I find this way of breaking complex models down into small pieces very helpful to understand them. That is why in scikit learn, we don’t have an estimator called PolynomialRegression, but it is done in two steps

• PolynomialFeatures in the module preprocessing
• LinearRegression in the module linear_model … oh wait, do we have to use this estimator only? You will discover more in the following sections.

So, in short, there are two perspectives:

• Polynomial regression is ONE model, and it takes x as input. Then it is a non-linear model to x
• Polynomial regression is NOT a standalone model, but it is built by transforming x into polynomial features first, and then a linear regression is applied.

The latter will unlock some very interesting potentials as we will see later in this article. But first, let’s create a plot to better convince ourselves of this linearity. Because seeing is believing.

## 2.2 Visualizing Polynomial Regression: From Curves to Planes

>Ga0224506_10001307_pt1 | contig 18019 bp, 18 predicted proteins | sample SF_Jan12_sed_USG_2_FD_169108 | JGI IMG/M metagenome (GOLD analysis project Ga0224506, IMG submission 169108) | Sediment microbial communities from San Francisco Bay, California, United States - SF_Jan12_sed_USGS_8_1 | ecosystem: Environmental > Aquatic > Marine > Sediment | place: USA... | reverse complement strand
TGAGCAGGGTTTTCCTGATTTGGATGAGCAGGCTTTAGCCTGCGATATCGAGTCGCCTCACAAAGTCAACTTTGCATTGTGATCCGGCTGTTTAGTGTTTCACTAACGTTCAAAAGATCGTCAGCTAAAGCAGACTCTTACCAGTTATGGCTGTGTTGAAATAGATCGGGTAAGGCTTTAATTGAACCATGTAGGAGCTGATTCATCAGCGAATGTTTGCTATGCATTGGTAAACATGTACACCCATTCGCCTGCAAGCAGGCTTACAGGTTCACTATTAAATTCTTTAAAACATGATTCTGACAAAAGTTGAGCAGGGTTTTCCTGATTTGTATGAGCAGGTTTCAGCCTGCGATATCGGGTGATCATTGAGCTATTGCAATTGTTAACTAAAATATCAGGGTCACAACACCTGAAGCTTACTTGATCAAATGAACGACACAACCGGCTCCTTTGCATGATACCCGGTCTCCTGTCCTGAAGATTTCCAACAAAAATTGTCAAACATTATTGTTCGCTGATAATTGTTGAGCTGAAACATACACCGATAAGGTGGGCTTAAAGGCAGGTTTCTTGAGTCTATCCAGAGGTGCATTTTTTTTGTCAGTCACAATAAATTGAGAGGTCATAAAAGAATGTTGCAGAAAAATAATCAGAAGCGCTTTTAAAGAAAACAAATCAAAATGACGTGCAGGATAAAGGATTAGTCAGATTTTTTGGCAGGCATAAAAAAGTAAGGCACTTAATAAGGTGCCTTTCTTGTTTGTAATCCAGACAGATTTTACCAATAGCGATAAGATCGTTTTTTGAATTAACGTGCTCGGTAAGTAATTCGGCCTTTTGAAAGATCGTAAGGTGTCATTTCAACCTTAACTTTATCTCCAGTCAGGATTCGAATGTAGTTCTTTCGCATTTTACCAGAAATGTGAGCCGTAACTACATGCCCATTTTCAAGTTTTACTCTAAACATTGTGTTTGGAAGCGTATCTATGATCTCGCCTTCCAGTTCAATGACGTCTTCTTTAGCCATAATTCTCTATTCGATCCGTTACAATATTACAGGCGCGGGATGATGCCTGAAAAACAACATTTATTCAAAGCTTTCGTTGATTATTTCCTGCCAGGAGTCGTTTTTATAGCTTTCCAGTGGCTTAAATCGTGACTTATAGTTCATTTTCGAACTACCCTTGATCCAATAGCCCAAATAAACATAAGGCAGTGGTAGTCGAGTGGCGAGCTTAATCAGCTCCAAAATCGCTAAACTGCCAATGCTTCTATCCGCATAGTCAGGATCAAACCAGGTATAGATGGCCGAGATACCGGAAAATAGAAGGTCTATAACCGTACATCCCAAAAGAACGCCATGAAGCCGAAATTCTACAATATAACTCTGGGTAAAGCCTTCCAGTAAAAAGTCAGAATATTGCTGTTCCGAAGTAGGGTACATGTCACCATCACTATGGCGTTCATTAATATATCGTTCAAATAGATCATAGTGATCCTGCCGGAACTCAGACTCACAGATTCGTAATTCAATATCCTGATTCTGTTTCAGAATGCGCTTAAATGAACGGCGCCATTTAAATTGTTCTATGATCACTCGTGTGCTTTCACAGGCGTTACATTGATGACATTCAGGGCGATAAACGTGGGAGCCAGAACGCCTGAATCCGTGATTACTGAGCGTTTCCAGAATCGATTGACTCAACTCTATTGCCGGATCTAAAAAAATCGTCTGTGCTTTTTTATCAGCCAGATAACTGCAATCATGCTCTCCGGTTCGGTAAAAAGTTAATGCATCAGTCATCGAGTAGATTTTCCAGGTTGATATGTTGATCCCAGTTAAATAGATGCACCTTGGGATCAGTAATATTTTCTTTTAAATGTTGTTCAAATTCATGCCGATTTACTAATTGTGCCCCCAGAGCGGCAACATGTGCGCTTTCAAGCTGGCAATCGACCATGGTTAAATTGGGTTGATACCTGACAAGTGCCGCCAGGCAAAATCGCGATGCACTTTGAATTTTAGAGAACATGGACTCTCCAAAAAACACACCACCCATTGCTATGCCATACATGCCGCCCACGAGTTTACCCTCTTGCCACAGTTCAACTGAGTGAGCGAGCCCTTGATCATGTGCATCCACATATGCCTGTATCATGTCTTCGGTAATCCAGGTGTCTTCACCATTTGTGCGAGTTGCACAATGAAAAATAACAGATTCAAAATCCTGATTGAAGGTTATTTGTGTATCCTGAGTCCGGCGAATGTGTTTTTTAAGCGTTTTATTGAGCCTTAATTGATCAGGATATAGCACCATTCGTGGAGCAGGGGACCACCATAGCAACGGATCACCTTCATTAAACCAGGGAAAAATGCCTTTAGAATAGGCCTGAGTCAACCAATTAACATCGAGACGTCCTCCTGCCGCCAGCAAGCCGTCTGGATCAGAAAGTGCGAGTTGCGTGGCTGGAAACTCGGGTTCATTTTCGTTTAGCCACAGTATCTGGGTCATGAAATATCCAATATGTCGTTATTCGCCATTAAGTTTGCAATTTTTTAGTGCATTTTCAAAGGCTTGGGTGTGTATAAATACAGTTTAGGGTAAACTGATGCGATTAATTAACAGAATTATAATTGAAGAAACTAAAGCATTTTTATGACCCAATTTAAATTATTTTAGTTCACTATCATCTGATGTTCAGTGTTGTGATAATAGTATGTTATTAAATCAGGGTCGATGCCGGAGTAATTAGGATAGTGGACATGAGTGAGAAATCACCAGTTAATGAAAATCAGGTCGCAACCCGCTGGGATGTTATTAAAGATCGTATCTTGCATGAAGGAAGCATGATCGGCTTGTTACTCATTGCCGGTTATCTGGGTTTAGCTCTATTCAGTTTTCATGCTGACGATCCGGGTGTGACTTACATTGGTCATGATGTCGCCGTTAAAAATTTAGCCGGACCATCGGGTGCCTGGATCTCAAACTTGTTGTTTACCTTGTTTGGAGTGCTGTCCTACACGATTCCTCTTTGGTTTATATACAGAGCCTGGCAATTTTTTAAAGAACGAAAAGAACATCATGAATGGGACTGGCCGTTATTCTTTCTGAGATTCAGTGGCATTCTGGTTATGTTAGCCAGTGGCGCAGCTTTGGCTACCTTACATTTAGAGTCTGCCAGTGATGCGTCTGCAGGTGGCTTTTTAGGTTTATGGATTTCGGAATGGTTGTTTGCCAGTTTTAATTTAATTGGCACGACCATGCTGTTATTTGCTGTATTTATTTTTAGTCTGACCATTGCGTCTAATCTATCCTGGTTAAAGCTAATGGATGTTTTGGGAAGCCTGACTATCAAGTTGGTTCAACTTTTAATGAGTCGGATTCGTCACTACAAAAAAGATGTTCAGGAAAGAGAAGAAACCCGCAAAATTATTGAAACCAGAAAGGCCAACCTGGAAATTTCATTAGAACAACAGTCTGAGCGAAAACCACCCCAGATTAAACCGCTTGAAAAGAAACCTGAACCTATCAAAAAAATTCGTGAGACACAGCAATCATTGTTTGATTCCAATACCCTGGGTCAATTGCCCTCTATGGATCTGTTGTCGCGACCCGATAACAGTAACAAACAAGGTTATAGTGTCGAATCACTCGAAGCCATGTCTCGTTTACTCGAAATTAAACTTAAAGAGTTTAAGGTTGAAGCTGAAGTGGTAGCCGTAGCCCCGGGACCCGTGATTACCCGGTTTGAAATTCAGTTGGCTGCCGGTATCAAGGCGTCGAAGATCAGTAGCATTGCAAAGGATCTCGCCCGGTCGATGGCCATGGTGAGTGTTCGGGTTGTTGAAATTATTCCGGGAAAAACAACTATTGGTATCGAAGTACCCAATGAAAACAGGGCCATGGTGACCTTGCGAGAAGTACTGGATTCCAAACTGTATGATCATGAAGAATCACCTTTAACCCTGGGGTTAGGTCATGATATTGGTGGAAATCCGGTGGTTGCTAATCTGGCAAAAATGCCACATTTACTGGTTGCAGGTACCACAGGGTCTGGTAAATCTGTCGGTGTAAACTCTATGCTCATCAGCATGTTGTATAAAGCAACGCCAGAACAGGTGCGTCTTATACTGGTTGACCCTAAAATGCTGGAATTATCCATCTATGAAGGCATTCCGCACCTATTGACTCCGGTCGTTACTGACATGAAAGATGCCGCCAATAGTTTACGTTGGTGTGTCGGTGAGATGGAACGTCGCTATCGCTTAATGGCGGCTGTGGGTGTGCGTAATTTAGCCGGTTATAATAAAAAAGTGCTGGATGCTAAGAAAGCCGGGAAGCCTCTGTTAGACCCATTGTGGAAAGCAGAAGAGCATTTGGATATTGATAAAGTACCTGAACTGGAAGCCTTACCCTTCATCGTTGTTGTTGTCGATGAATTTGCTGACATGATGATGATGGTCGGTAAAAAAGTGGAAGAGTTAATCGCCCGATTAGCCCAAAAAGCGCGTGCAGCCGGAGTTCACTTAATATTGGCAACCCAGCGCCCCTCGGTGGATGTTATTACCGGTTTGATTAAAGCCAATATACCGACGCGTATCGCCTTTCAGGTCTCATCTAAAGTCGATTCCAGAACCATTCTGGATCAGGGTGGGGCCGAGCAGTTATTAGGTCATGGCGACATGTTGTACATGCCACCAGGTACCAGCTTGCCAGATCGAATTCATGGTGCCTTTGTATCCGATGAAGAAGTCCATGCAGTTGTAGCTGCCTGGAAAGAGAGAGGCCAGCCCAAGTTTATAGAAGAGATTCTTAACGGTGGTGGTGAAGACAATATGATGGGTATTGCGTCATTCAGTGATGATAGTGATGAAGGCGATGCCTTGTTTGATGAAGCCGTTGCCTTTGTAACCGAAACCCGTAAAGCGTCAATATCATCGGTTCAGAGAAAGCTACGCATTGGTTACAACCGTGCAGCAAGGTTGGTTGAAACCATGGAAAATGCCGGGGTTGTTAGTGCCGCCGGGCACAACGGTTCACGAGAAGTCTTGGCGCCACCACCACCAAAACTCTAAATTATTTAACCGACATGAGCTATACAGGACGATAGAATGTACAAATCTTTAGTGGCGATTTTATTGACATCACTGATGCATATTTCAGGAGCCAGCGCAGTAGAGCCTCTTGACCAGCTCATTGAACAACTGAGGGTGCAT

Since polynomial regression is a linear regression, so we first have to know to visualize linear regressions. I wrote this article to visualize linear regression with different numbers and types of variables. Considering the following examples of visualization, how would you use one of them, to be adapted for the case of polynomial regression?

To visualize polynomial regression, we will only add a quadratic term to make a linear regression with two continuous variables (x, x²), so we will see a 3D plot. We will not able to visualize more variables but you can imagine.

Let’s consider this simple example of a set of data points (x, y) that follows the equation y = 2 + x — 0.5 * x², we usually will create the following plot to represent x and y:

The red line represents the model, and the blue dots the training dataset.